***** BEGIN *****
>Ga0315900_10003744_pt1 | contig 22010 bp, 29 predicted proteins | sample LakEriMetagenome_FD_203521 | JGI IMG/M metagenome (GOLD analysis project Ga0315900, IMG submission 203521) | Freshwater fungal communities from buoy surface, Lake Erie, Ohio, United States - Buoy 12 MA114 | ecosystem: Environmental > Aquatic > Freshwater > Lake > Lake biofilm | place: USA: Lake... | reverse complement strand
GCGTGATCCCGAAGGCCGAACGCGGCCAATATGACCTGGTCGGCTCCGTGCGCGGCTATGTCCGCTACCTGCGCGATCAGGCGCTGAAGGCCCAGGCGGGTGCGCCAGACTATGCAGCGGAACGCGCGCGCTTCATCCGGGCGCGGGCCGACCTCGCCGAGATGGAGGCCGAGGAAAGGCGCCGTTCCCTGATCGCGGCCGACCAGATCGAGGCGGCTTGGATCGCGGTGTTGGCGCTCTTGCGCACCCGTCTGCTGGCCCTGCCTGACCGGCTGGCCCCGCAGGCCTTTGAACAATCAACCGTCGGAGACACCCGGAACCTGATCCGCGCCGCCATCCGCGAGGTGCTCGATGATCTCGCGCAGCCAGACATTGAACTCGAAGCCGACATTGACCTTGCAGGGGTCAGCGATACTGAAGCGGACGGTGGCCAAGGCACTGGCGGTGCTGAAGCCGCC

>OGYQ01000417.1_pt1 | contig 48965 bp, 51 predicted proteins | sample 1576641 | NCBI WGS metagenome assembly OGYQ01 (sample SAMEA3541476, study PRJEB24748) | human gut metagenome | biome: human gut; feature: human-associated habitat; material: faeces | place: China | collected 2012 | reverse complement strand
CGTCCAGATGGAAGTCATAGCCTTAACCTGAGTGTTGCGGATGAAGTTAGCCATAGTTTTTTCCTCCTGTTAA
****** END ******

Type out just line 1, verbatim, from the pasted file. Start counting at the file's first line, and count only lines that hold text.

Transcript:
>Ga0315900_10003744_pt1 | contig 22010 bp, 29 predicted proteins | sample LakEriMetagenome_FD_203521 | JGI IMG/M metagenome (GOLD analysis project Ga0315900, IMG submission 203521) | Freshwater fungal communities from buoy surface, Lake Erie, Ohio, United States - Buoy 12 MA114 | ecosystem: Environmental > Aquatic > Freshwater > Lake > Lake biofilm | place: USA: Lake... | reverse complement strand